Columbus Dispatch: Associate Shares Story of Overcoming Suicide
In honor of the recent Out of the Darkness walk, a local event to raise awareness about suicide prevention, Stephanie White, a nurse in OhioHealth Riverside Methodist Hospital’s emergency room, shares her message of hope to others working on overcoming mental health issues.
Though her eager smile and willingness to share a laugh could fool almost anyone, White endured emotional, sexual and physical abuse when she was young, leading to her first suicide attempt at the age of 12. Her second attempt happened when she was 23, after which she was diagnosed with depression and PTSD. However, it wasn’t until her 30s that she began managing her symptoms through follow-up care, like counseling and antidepressants.
Megan Schabbing, MD, medical director of psychiatric emergency services at OhioHealth, explained that there are a variety of factors that can influence a suicide attempt, like trauma, chronic pain, addiction, acute stress and job loss amongst others. Attempts often begin with suicidal thoughts, which progress from thoughts of “I wish I wasn’t here on this Earth,” “I wish I didn’t exist,” to “I wish I didn’t wake up in the morning.” When someone reaches this point, it’s time to reach out for help.
White said she owes her survival to her Christian faith, counseling, and medication to treat depression and post-traumatic stress disorder.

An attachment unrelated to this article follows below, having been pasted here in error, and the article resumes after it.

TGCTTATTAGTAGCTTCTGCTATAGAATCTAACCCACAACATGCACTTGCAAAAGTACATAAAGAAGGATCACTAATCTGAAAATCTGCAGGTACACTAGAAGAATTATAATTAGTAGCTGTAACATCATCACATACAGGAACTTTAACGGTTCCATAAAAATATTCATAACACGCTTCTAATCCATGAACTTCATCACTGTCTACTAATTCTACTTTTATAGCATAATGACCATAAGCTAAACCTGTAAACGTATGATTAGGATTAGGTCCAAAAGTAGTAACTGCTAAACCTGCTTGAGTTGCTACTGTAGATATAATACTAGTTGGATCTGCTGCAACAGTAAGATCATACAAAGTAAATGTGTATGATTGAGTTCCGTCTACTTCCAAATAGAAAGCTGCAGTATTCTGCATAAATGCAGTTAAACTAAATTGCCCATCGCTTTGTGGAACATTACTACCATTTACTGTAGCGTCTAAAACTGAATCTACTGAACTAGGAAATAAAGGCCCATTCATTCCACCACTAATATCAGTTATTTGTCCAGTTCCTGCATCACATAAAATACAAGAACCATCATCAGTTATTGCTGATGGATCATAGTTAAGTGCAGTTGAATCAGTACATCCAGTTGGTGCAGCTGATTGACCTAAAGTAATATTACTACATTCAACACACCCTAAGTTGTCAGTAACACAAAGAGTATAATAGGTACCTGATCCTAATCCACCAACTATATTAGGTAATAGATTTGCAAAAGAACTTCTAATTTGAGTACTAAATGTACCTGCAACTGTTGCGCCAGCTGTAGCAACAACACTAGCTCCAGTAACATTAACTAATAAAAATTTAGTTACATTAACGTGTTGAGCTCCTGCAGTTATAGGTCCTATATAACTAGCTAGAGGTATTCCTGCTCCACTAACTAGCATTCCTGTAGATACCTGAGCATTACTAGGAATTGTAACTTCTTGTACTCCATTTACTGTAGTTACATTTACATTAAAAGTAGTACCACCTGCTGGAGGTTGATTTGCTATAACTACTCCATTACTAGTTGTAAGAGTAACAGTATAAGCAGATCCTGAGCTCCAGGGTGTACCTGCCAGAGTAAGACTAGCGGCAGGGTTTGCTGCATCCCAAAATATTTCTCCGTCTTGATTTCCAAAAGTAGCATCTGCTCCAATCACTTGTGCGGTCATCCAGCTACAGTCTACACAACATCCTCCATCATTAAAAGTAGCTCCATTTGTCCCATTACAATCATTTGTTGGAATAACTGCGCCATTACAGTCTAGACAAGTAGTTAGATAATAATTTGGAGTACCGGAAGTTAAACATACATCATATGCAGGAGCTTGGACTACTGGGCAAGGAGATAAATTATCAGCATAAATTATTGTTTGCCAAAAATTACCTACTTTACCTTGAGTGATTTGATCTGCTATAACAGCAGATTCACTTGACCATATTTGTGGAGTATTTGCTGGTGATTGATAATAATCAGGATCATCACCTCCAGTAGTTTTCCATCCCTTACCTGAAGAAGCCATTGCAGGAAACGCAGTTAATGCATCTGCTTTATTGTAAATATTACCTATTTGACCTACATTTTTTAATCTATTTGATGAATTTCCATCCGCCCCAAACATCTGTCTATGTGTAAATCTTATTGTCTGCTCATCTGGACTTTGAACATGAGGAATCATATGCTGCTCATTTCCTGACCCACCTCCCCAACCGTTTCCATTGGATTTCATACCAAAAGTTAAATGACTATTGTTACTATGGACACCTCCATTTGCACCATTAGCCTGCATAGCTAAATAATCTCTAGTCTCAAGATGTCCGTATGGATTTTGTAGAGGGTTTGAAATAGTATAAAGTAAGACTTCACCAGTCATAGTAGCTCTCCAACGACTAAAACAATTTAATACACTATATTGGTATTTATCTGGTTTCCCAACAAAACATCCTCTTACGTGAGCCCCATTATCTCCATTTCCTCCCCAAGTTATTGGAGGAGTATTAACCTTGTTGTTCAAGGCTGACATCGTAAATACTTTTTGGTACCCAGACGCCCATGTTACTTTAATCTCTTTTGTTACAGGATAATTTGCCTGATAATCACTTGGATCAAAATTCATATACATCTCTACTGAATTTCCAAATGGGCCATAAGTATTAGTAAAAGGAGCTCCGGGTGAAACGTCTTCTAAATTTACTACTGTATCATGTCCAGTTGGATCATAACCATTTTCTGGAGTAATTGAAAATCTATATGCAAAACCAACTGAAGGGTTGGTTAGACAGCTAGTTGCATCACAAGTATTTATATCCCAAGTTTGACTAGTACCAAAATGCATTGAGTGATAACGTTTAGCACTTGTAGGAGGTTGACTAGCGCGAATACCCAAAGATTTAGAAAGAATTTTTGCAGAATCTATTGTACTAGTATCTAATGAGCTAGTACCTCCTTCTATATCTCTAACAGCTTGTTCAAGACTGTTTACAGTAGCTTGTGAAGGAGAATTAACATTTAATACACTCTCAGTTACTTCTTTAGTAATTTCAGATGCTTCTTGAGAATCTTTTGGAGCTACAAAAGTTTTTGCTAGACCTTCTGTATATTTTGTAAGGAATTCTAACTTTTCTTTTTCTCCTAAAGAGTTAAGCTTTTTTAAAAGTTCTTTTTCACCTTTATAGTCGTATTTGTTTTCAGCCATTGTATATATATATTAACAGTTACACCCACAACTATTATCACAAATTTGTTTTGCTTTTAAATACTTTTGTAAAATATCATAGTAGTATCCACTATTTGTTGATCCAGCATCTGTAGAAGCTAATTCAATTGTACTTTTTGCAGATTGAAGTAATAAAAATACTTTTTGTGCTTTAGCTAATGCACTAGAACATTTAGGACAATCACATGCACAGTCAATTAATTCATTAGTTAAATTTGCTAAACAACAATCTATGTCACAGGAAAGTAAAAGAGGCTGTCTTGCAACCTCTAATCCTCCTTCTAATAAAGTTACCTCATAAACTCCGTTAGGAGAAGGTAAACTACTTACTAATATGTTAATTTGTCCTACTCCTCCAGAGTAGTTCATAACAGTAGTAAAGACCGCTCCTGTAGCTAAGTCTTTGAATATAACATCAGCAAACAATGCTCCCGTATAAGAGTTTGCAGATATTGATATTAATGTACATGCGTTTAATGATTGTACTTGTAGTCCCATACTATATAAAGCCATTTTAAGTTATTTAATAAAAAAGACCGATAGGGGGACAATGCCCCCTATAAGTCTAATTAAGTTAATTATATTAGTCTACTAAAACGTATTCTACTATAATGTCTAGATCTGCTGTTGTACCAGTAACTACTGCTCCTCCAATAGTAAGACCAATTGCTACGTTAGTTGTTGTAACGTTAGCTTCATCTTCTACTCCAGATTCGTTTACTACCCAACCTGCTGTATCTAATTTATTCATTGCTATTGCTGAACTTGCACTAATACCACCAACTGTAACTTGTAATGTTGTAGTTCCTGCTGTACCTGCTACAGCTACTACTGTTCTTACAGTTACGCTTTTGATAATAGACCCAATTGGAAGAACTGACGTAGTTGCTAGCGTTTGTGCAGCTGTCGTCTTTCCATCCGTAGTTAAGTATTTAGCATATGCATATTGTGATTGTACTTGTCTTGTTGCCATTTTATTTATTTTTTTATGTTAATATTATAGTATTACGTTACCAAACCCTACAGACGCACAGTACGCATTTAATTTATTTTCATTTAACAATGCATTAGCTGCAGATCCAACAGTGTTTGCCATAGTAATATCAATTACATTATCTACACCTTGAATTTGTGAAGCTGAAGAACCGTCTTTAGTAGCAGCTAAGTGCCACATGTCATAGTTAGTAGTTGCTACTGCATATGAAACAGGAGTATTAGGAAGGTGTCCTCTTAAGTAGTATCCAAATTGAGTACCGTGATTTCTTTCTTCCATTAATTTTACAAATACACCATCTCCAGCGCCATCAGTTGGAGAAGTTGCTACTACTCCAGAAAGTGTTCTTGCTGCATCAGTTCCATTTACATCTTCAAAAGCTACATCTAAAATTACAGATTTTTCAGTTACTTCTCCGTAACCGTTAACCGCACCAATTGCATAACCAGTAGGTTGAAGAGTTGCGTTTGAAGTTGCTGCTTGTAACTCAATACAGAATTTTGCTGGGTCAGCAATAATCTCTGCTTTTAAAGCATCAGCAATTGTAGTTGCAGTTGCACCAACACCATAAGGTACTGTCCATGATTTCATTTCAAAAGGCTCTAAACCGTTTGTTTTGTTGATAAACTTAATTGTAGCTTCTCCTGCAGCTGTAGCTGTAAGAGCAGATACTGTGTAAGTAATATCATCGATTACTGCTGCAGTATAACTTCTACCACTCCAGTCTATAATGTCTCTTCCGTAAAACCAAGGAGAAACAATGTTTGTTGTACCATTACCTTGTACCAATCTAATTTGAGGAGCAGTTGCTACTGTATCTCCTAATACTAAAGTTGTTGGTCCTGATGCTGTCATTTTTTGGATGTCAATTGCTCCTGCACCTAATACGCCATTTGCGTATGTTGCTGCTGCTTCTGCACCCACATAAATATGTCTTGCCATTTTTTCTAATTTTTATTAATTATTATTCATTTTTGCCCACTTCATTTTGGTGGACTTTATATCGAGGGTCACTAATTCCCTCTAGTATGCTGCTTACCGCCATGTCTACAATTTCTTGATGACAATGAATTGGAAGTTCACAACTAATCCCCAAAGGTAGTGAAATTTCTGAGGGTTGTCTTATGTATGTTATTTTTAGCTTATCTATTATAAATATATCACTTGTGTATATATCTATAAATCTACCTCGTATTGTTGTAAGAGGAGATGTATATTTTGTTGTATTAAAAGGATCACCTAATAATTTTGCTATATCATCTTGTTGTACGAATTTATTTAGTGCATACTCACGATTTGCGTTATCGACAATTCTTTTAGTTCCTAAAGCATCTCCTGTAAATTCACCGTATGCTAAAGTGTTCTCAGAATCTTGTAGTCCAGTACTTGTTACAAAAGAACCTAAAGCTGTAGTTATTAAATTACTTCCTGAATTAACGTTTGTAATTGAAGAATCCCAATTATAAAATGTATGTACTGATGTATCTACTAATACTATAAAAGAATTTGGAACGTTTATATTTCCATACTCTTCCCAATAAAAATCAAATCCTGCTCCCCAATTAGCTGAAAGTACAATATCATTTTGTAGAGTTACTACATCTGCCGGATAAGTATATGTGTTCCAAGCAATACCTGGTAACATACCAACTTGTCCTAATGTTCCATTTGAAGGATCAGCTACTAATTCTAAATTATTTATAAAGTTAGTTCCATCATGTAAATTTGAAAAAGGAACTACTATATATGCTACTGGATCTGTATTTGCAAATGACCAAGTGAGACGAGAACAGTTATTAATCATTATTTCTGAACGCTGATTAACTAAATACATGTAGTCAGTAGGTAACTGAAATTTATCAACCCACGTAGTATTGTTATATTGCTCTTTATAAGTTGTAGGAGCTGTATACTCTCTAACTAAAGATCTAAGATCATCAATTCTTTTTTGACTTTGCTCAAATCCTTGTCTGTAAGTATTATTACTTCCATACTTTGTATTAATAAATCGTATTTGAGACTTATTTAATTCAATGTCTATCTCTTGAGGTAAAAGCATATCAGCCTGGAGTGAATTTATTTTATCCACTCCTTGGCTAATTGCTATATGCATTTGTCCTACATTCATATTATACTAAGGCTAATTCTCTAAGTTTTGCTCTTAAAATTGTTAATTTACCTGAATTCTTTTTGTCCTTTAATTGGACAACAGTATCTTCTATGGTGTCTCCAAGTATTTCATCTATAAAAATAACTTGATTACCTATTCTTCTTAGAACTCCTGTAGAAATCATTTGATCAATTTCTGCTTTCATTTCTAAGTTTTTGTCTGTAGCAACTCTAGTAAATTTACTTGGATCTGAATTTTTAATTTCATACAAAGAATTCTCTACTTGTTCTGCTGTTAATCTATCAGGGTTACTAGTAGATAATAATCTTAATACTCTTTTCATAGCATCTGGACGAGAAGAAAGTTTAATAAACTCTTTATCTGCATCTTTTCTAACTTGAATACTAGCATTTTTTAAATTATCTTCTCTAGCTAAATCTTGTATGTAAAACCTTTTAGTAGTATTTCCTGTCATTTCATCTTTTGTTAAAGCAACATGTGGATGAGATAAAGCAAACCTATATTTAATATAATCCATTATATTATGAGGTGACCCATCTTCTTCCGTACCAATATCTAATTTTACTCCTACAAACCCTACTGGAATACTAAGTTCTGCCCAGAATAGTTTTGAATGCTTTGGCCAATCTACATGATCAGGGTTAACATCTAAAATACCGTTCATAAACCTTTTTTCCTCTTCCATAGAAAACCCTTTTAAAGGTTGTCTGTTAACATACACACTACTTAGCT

“The most important thing is that, when you feel like you’re backed into that corner and you feel like there is no other way you can go, there is a way,” White told Columbus Dispatch reporter, JoAnne Viviano. “You don’t have to end it. There actually is a way, there is a tomorrow. And there’s still hope. And there’s help.”
White and Schabbing proudly represented Team OhioHealth at the Out of the Darkness Walk at Alum Creek State Park, which raised funds for the American Foundation for Suicide Prevention. White hopes in sharing her story with coworkers and friends, she can inspire others seek help.
“Stephanie’s story is so important and so powerful, because she’s the perfect example of the truth in what we tell people,” said Schabbing. “No matter what the pieces to your puzzle may be, we can help you to find a way to come up with a plan to get better.”
To read more of White’s story by the Columbus Dispatch, click on their logo below.
If you or someone you know need to talk to someone, please click here for more information about OhioHealth Behavioral Health Services.